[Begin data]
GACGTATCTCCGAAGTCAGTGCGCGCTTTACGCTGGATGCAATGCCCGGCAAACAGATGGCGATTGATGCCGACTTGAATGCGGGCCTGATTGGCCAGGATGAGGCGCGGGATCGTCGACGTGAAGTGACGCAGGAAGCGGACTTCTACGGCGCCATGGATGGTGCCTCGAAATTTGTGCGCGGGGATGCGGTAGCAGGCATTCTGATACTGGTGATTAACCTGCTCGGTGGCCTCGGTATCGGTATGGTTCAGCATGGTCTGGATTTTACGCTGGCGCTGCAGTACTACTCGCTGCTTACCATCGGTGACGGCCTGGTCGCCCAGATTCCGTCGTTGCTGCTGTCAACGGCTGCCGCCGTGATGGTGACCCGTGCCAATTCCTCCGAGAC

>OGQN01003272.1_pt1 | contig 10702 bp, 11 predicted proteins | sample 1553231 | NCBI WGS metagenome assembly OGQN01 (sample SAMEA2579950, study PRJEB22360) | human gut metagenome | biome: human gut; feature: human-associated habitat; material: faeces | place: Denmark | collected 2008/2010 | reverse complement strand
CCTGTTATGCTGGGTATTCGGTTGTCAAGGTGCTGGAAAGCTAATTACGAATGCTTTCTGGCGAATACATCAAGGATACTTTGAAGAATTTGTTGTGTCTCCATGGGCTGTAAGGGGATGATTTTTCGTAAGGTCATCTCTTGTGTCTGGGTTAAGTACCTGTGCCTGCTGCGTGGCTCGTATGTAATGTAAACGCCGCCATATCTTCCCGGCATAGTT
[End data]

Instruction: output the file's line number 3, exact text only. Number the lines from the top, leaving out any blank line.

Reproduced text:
CCTGTTATGCTGGGTATTCGGTTGTCAAGGTGCTGGAAAGCTAATTACGAATGCTTTCTGGCGAATACATCAAGGATACTTTGAAGAATTTGTTGTGTCTCCATGGGCTGTAAGGGGATGATTTTTCGTAAGGTCATCTCTTGTGTCTGGGTTAAGTACCTGTGCCTGCTGCGTGGCTCGTATGTAATGTAAACGCCGCCATATCTTCCCGGCATAGTT